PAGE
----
In the fall months of 1864 many newly-freed blacks from the Border State of Kentucky enrolled in the Union Army. Also in late 1864, more and more emancipated black Baptists, no longer forced by their masters to attend white churches, began meeting autonomously.
The ensuing months have witnessed a continued exodus of black Baptists from white churches, a situation with which many white Baptist churches struggle.
The South Benson Baptist Church of Franklin County is one example of a church grappling with the new realities of emancipation.
In November 1864 white members noted, “As a church we lament that our Colored Brethren do not meet with us as they did in days past.” They voted to “take some steps to bring back these our brethren to their place in the church of God.” Blacks, after all, were supposed to be under the spiritual authority of whites.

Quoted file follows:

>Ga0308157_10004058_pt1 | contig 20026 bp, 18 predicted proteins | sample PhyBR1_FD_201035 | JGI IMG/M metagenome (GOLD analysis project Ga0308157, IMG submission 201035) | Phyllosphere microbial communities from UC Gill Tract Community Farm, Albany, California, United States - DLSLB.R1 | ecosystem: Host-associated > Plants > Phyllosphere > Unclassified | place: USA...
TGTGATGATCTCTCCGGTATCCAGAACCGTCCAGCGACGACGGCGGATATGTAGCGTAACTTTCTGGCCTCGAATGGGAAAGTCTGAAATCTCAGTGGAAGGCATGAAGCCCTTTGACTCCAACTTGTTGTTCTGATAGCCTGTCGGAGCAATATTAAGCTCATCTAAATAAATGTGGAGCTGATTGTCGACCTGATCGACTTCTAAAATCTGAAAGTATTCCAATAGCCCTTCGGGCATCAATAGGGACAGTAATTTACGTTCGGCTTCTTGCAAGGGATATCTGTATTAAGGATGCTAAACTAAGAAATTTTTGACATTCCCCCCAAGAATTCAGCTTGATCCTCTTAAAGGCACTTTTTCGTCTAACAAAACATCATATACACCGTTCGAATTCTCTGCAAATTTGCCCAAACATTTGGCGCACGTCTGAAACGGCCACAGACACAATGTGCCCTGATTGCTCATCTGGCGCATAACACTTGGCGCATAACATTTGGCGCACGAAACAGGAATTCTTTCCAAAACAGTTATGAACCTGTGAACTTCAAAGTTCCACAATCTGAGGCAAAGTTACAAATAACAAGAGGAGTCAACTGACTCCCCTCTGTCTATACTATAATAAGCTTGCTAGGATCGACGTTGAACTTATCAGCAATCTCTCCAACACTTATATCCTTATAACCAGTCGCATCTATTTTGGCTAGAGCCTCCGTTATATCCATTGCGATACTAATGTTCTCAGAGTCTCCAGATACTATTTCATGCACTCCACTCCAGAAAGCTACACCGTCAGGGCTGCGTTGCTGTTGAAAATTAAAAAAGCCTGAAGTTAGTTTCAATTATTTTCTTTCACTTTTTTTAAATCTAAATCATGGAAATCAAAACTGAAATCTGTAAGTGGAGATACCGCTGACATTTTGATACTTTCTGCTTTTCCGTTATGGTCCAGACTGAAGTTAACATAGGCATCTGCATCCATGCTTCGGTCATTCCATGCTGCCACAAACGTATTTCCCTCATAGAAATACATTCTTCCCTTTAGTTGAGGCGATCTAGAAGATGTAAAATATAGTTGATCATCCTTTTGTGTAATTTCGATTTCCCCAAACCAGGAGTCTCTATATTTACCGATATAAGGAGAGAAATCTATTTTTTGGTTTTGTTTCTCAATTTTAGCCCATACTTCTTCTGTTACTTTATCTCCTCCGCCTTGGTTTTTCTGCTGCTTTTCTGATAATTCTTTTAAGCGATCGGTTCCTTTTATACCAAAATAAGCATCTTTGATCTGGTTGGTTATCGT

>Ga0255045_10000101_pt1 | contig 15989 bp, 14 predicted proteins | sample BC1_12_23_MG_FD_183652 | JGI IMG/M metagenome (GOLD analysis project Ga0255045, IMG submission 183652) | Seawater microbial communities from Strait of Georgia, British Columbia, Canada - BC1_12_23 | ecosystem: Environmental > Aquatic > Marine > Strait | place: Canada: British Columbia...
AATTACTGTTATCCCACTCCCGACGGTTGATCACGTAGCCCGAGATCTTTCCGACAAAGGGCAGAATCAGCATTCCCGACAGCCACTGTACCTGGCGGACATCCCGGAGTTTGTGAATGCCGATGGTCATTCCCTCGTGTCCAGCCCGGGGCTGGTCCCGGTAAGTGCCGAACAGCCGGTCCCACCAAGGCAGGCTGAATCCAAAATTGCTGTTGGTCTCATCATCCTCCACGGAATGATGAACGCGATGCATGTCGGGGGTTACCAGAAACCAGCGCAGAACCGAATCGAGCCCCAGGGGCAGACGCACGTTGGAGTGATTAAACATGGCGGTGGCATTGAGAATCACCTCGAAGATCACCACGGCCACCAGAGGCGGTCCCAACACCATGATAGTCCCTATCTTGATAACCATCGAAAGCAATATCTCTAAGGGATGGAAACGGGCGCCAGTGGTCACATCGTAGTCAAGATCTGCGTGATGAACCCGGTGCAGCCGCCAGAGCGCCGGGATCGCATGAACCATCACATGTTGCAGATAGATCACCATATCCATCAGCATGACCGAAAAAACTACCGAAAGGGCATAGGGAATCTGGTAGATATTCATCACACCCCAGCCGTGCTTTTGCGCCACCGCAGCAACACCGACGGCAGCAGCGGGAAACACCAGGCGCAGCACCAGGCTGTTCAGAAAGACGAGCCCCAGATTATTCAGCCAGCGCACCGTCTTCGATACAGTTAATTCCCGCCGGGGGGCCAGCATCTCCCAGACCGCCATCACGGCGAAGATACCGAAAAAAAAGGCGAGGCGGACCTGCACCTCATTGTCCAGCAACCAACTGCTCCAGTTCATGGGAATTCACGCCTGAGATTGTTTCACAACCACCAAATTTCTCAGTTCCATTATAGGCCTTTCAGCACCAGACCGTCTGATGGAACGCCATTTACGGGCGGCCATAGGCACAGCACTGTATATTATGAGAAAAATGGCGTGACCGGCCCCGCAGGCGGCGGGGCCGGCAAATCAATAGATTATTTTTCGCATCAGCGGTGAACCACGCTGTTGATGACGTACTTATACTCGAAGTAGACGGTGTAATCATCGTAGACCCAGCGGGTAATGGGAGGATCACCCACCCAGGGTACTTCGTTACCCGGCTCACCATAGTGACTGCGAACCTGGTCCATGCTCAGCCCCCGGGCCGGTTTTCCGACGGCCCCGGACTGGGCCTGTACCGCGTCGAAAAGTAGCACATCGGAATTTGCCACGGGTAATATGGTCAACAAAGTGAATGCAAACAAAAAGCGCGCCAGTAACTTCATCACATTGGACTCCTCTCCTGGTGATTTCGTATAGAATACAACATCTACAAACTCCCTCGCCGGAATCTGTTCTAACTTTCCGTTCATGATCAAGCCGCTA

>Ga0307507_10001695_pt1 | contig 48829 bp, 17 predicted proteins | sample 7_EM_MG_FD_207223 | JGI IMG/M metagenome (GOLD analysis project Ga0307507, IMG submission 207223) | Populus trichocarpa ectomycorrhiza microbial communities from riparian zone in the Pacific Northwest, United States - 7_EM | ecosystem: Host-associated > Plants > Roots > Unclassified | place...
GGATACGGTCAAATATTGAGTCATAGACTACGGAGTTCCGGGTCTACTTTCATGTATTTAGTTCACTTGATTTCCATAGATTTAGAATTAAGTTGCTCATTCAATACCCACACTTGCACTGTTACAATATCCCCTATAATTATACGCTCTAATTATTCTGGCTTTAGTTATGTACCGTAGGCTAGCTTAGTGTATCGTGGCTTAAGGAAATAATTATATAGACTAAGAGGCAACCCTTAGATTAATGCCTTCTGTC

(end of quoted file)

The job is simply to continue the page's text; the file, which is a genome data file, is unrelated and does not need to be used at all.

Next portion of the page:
For some “unknown cause,” white members later lament, black members are no longer in attendance. Seemingly not admitted and unvoiced is that free blacks naturally wish to worship freely.
This month the white members of South Benson Baptist Church finally exclude, for “non-attendance + indifference towards the church,” black members who have left and not returned.
South Benson provides one example of what is happening in hundreds of white-led churches throughout the South. White Baptist would prefer that free blacks remain under their congregational authority, but their hopes are in vain.
Source: Luke E. Harlow, Religion, Race, and the Making of Confederate Kentucky, 1830–1880, New York: Cambridge University Press, 2014, p. 212 (link)